Contentious actions, such as the announcement – this announcement, demonstrate just the opposite. They’re going to have detrimental effects on the ground, increase already heightened tensions with the Palestinians, and further isolate Israel internationally. At this sensitive time, we call on all parties to redouble their efforts to restore trust and confidence, promote calm, and return to a path of peace. Okay?

QUESTION: Staying on Israel, Jonathan Pollard was just released from prison. He’s expressed an interest in traveling to Israel, though, of course, the terms of his parole wouldn’t allow him to leave the country. I know the White House has weighed in a little bit on this, but can you say whether there are any discussions with Israeli officials about whether a loosening of these parole conditions might be in order?

MR KIRBY: No, I’m not aware of any such conversations, and as you rightly said, the White House has already expressed their view that the Justice Department’s going to handle his release on parole according to standard procedures and that he will be subject to the general travel restrictions which apply to all parolees. DOJ will have more details on that.

QUESTION: Sorry. I just want to go back on the – your answer to Said on the questions. You said that the latest – this latest announcement will further isolate Israel. And I’m just – it may very well, but I’m wondering, is that your message today simply because you were asked the question about those settlements? Because I – there’s no question – you haven’t said anything about the Palestinians being isolated because of massive – or a large spate of attacks, including on five or six American citizens, one of whom died just yesterday. And I —

MR KIRBY: I think we’ve been exceedingly clear about the degree to which this violence is doing nothing to help us get to peace and to eventually a two-state solution. So yes, I stand by what I said in terms of the – there’s a difference here between settlement activity, which we continue to consider illegitimate, and we’ve said before that it’s not doing anything to get us to a two-state solution and that it could continue to isolate Israel internationally. That’s not a new statement. It’s – and while we don’t want to see settlements, it’s not the same thing as wanton violence like we’ve seen in this case. And we have been —

QUESTION: Well, clearly not, but —

MR KIRBY: We have been, I think, very strident about the danger of increasing violence, continued violence, to not just peace and stability there but to the ability to achieve a workable, sustainable two-state solution.

QUESTION: Do – is there any thought about what you can actually do to try and reduce the tensions beyond – and reduce the violence beyond what the Secretary did when he was in Jordan last time trying to get these – and the – trying – the steps that he got the Israelis and the Jordanians to agree to as regards to the Temple Mount? That doesn’t seem to have – they don’t seem to have worked any magic, they don’t seem to have decreased the tensions, and I’m just wondering, is there any thought to trying to do more to get them down?

MR KIRBY: They were never intended to work magic.


MR KIRBY: I don’t think anybody who —

QUESTION: Well, I mean, that’s not what I meant. I mean, I wasn’t – that was a bad —

MR KIRBY: Well, your words. I’m just repeating them.

QUESTION: Well, I know. I mean —

MR KIRBY: They were not intended to work magic —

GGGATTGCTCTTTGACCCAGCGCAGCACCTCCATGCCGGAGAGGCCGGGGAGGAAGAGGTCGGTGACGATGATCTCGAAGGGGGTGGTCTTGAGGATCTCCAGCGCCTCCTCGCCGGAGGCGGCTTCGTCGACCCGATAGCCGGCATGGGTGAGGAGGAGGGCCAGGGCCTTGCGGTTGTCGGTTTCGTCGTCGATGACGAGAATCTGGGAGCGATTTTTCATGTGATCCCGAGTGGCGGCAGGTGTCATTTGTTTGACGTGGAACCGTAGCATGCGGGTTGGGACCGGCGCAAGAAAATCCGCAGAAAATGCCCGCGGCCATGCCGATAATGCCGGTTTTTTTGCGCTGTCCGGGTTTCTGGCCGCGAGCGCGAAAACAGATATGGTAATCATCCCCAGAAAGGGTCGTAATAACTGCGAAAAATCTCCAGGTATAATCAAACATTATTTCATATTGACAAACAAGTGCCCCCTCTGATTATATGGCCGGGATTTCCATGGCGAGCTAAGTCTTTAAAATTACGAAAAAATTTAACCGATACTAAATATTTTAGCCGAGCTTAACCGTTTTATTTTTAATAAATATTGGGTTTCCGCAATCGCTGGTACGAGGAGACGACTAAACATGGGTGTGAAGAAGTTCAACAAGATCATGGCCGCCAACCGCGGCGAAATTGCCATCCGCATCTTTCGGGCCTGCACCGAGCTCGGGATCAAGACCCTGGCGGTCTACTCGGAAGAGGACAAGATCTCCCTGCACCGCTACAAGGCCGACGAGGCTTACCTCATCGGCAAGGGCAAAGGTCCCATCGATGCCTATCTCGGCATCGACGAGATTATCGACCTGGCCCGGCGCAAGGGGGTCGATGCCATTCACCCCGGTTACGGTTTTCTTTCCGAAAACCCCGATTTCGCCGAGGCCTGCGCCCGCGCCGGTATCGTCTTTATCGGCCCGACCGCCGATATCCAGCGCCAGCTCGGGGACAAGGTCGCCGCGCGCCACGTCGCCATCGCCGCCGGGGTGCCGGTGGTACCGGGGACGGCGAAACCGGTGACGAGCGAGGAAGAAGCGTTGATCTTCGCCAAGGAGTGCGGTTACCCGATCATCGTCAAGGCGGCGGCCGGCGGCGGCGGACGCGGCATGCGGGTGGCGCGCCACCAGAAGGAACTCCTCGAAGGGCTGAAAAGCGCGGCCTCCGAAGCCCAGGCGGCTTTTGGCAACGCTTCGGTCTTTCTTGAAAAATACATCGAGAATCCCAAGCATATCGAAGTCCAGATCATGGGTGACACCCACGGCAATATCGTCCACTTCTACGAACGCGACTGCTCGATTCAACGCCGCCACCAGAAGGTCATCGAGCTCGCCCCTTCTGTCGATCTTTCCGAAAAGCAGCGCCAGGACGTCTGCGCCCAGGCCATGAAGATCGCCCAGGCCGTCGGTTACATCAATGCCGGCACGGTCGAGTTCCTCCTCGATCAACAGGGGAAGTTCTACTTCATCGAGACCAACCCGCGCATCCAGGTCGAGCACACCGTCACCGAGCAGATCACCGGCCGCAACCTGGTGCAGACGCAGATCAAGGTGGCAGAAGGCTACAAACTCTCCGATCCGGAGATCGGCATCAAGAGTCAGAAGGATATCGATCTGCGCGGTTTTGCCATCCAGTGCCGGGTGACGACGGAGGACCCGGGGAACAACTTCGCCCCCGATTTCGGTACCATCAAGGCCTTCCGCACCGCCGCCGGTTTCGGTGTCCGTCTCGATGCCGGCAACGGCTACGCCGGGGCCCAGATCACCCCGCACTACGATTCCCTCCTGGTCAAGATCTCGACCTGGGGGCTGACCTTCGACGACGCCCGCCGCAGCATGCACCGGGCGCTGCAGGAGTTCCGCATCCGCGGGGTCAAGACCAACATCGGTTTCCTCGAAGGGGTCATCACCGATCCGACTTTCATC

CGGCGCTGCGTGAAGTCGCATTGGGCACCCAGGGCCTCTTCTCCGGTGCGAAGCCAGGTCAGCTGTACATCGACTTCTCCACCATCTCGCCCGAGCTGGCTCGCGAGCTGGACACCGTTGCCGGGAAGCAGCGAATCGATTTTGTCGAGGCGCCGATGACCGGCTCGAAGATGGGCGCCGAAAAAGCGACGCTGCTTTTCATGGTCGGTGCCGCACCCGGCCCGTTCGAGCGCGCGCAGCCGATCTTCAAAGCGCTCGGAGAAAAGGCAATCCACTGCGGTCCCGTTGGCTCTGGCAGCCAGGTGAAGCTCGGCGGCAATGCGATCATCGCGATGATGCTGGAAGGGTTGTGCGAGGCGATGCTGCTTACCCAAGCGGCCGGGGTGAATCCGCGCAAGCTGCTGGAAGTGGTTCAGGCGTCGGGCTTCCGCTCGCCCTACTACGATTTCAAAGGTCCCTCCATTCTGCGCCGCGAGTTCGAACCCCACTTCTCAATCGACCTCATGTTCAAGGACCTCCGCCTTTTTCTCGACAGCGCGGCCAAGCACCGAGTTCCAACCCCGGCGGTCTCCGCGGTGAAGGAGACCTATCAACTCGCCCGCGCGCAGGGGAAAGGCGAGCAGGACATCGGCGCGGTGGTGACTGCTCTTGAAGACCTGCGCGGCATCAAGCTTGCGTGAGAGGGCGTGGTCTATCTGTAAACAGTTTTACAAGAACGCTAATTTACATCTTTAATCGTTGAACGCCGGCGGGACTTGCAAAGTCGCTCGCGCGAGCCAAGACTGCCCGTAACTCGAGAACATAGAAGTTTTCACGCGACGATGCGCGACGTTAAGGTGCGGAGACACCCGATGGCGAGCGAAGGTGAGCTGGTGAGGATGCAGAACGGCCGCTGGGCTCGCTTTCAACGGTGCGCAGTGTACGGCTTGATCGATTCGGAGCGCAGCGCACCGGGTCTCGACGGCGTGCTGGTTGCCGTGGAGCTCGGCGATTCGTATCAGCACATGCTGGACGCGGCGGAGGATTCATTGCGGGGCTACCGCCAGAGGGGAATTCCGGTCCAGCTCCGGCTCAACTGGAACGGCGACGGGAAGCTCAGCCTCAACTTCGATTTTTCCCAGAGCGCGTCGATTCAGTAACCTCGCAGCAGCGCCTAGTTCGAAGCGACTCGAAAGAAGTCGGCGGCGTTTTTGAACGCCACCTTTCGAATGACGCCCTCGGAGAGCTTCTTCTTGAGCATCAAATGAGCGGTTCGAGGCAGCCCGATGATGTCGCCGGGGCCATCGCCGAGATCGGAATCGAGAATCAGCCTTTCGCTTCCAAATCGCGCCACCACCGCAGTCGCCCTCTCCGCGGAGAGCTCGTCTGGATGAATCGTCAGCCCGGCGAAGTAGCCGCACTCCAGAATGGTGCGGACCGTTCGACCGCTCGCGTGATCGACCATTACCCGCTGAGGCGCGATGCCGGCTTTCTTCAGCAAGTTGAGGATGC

QUESTION: They haven’t – the tension hasn’t gone down.

MR KIRBY: — and – you’re right, the tension hasn’t gone down, and the Secretary continues to be concerned about that and continues to urge all sides to take appropriate steps to do that. I mean, nobody understands how complicated and how challenging this is more than Secretary Kerry —


MR KIRBY: — and I think you can expect that he’s going to continue to work at this very, very hard. But though we have not seen a decrease in the violence from our last trip to the region and from the agreements he got from both Israel and Jordan, I don’t think the Secretary would even intend to tell you that he expected immediate results as a result of this. It’s going to take work on all sides, not just us.

QUESTION: All right.

MR KIRBY: And he’s going to stay at it and he’s going to continue to press his concerns with leaders in Israel and Palestine.

QUESTION: All right. This will be my last one. And I’m just wondering, does the Administration believe that settlement construction and building in East Jerusalem contributes to the violence that we have seen – that that might be a factor in motivating Palestinians?

MR KIRBY: I don’t – you’ve heard the Secretary talk about this – that you have to look at a range of activities that aren’t contributing to getting us back to a two-state solution. And I don’t – and I think the Secretary has been clear he’s not drawing a line of causation between settlements and the violence.


MR KIRBY: So he’s been very clear about that.


QUESTION: Has the plan to put cameras on the Temple Mount been dropped, or is it just slow to implement?

MR KIRBY: It’s not been dropped as far as we’re concerned. The authorities and technicians in Israel and Jordan are supposed to be working this out. I don’t know the status of that. You’d have to talk to them. But as far as we know, there’s been no intent, no effort, no decision to not move forward with that.


QUESTION: Is the aim of trying to reduce tensions not only to stop the violence, but to maybe create an atmosphere where you can restart a conversation about some kind of a peace process? Or is Mr. Kerry’s plate full with trying to solve the Syria conflict?

MR KIRBY: Secretary Kerry’s plate is very full on a lot of fronts, but he doesn’t believe that it’s so full that he can’t continue to work at this issue specifically. And obviously, it’s difficult to have a meaningful conversation about a potential two-state solution when there’s still such violence going on. And so our immediate focus is right now trying to get the violence stopped, get calm restored, so that adequate space can be – political space can be created for discussions – meaningful discussions going forward on a two-state solution can occur. But it’s difficult to get there to have a discussion about that when people are still being killed.

SJP, Palestine Legal demand action from University of Chicago

SJP, Palestine Legal demand action from University of Chicago

Salaita on his settlement, student activism and what’s next for him

Salaita on his settlement, student activism and what’s next for him